In the present study, ISH and qPCR (1.97-fold increase, see Fig. 2) have demonstrated slightly elevated mRNA levels for MMP-1 in GO, compared with those in normal tissue. In controls, transcripts are predominantly found in basal epithelial cells, whereas in GO, they are pronounced in the papillary and deep connective tissue. Interestingly, in normal gingiva, the protein for MMP-1 remains undetectable, and in GO, IIF has revealed that the protein is exclusively seen in the connective tissue.

So far, no studies in humans are available evaluating the localization and expression of MMP-1 mRNA in native gingiva. However, two in vitro studies on the effects of CsA on gingival fibroblasts have evidenced a slight up-regulation of MMP-1 (Gagliano et al. 2004), but also a decrease in mRNA transcription (Hyland et al. 2003).

In this context, patients with CsA-induced GO sometimes develop inflammation of the gingiva because of increasing bacterial plaque accumulation in the gingival pockets. MMP-1 is an inducible enzyme, and its gene transcription is modulated by several cytokines that play a central role in inflammation (Domeij et al. 2002). MMP-1 mRNA levels have been shown to be significantly increased during the course of gingivitis or periodontitis in human gingival tissue (Aiba et al. 1996; Ejeil et al. 2003). Hence, the increase of MMP-1 mRNA in GO, as shown in our study, may be directly mediated by CsA, which may affect the transcriptional regulation of the MMP-1 gene through transcription factors (Sugano et al. 1998) or may be indirectly induced by inflammatory changes in the tissue.

In agreement with our findings, Thomason et al. (1998) have shown that MMP-1 protein is detectable in connective tissue fibroblasts in tissue specimens derived from patients with CsA-induced GO. The observed discrepancy between the topography of MMP-1 transcripts and protein in GO may result from a post-transcriptional mechanism, leading to the non-translation of the protein in the epithelial compartment. We assume that this mechanism is attributable to the instability of the mRNA thereby implying fast RNA turn-over (for a review, see Day and Tuite 1998).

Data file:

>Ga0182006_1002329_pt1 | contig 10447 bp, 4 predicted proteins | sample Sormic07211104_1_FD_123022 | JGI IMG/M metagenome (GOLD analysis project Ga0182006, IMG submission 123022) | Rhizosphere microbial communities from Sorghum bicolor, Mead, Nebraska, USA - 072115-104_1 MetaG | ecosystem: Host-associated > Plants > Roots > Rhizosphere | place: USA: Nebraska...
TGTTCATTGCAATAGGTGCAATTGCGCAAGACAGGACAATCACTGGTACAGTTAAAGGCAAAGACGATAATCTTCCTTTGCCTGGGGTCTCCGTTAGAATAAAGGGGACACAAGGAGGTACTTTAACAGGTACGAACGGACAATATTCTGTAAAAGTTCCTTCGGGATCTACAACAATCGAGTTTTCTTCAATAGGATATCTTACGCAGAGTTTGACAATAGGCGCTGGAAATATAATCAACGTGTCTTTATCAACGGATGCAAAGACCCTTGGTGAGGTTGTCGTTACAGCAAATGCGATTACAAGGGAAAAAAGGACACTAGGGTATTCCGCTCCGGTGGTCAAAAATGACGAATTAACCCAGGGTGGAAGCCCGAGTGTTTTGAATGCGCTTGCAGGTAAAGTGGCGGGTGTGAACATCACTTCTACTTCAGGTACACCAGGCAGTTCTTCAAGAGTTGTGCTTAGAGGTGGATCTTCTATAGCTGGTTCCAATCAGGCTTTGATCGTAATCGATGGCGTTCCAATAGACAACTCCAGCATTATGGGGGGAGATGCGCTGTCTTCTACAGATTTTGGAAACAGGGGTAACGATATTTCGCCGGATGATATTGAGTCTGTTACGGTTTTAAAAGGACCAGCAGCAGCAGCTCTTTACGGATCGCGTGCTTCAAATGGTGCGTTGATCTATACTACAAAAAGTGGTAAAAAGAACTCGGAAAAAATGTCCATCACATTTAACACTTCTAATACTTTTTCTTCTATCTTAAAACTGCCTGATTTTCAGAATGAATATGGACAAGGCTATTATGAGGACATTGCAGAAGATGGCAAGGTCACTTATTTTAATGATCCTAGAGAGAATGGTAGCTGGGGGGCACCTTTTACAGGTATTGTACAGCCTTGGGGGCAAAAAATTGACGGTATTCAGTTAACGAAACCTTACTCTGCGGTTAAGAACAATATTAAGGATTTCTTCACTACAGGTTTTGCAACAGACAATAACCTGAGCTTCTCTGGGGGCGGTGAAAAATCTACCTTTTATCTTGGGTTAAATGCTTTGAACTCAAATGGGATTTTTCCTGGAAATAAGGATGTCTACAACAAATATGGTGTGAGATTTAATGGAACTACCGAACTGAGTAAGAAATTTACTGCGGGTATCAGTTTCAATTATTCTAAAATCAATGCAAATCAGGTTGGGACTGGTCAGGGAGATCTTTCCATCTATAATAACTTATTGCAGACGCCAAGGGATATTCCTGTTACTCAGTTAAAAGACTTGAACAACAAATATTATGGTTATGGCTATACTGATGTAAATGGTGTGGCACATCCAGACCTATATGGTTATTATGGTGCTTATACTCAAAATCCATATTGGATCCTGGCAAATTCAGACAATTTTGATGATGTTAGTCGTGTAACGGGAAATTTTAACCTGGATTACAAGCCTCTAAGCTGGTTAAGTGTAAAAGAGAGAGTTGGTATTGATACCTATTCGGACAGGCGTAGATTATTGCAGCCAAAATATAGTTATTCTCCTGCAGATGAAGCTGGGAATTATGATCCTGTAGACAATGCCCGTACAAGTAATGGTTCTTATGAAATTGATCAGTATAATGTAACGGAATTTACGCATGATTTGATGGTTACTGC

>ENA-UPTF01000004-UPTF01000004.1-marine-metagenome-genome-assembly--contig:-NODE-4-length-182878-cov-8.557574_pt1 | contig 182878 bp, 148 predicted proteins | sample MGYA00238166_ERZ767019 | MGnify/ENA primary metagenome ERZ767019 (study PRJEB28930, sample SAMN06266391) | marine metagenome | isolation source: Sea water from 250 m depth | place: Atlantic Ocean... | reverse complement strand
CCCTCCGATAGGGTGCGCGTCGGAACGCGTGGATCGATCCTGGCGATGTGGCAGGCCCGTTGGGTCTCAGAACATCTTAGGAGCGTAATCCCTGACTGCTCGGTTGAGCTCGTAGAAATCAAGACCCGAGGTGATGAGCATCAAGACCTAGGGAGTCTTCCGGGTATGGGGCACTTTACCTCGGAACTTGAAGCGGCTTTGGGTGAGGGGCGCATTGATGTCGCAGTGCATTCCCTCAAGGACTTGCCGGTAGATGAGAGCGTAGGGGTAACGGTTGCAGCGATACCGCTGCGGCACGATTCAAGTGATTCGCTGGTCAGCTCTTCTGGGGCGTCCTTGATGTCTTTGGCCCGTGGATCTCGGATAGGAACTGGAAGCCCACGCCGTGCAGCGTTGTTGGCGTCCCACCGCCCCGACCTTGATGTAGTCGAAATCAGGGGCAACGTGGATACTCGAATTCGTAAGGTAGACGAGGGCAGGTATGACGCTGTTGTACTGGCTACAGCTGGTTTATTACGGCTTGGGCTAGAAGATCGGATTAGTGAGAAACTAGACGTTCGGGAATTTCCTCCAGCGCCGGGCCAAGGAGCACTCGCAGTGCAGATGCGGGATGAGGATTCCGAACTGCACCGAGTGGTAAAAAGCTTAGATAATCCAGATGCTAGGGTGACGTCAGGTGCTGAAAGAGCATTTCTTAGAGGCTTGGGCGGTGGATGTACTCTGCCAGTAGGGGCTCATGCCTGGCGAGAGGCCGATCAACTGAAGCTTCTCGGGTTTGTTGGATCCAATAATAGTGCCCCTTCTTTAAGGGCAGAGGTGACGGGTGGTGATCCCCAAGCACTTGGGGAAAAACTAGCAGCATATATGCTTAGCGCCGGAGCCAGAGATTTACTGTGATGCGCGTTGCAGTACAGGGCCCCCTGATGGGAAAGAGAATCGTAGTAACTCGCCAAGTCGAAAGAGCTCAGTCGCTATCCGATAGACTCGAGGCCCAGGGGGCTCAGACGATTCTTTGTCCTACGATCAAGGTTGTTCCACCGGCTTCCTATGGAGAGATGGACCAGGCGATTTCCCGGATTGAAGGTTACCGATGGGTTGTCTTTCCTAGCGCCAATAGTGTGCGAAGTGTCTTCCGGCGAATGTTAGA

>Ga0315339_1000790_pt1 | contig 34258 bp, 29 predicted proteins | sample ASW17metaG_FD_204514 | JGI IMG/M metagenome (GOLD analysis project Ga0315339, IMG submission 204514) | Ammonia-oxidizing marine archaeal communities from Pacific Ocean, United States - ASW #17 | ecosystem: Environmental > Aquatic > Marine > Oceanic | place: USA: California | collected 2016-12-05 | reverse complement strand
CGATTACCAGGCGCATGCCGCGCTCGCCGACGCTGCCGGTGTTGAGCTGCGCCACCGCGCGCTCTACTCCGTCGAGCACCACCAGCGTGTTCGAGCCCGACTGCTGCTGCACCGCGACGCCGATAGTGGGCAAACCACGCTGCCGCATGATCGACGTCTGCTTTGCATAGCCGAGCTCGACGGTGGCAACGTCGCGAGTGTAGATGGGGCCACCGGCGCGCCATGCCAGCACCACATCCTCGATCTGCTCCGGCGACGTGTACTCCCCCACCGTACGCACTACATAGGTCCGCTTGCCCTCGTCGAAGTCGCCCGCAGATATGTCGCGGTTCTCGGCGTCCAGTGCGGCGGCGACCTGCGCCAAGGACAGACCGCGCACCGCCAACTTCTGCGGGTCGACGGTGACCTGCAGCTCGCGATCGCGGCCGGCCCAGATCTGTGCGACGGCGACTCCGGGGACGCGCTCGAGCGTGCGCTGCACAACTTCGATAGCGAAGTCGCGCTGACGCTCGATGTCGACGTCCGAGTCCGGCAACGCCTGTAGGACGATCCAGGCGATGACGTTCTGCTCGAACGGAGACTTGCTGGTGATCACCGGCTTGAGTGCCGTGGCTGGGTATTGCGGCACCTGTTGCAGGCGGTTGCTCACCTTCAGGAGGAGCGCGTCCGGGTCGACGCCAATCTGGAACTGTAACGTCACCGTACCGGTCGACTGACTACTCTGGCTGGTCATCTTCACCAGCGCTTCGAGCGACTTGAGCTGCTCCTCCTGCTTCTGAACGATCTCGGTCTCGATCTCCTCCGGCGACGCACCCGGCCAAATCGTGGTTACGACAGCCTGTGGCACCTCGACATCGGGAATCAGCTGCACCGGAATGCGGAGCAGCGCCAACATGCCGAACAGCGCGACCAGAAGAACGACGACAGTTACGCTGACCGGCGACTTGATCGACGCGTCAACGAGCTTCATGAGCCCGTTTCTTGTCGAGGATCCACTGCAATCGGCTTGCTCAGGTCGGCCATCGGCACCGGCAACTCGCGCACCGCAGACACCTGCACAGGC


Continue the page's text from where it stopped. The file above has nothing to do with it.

Effects of GO on MMP-10

Concerning MMP-10, the epithelial compartment of normal and GO tissue displayed fairly comparable transcript intensities. By contrast, MMP-10 mRNA levels were stronger in the deep connective tissue in GO, as indicated by ISH and qPCR (2.3-fold increase, see Fig. 2). Whereas MMP-10 protein remained undetectable in normal tissue, MMP-10 displayed a co-distribution of mRNA and protein in GO.

One possible explanation for the lack of MMP-10 protein in normal tissue could be a regulatory step in translation initiation (Kedersha and Anderson 2002). Therefore, the detected mRNA may represent a reservoir of transcripts, potentially available for translation in case of aberrant tissue situations, e.g., wound healing or inflammation (Kedersha and Anderson 2002). In analogy to our findings, studies on human wound healing have revealed expression of the MMP-10 gene and protein in migrating human keratinocytes; the protein and mRNA are localized not only at the wound margins, but also in the connective tissue (Rechardt et al. 2000). Similar to the connective tissue of normal gingiva, the above-mentioned report on human wound healing demonstrates that normal dermis, further away from the wound, remains consistantly negative for MMP-10 protein (Rechardt et al. 2000). Interestingly, the differential regulation of mRNA transcription and translation of the protein, which we have observed for MMP-10 in normal and aberrant tissues, seems to be generally accepted. This is supported by the study investigating MMP-10 in wound healing of skin (Rechardt et al. 2000) and by a further investigation, but of other proteases, in which mRNAs for MMP-1, -2, and -9 have been detected in the gingival epithelium and connective tissue after wounding, whereas their respective proteins are absent in normal gingiva (Garlick et al. 1996; Makela et al. 1998).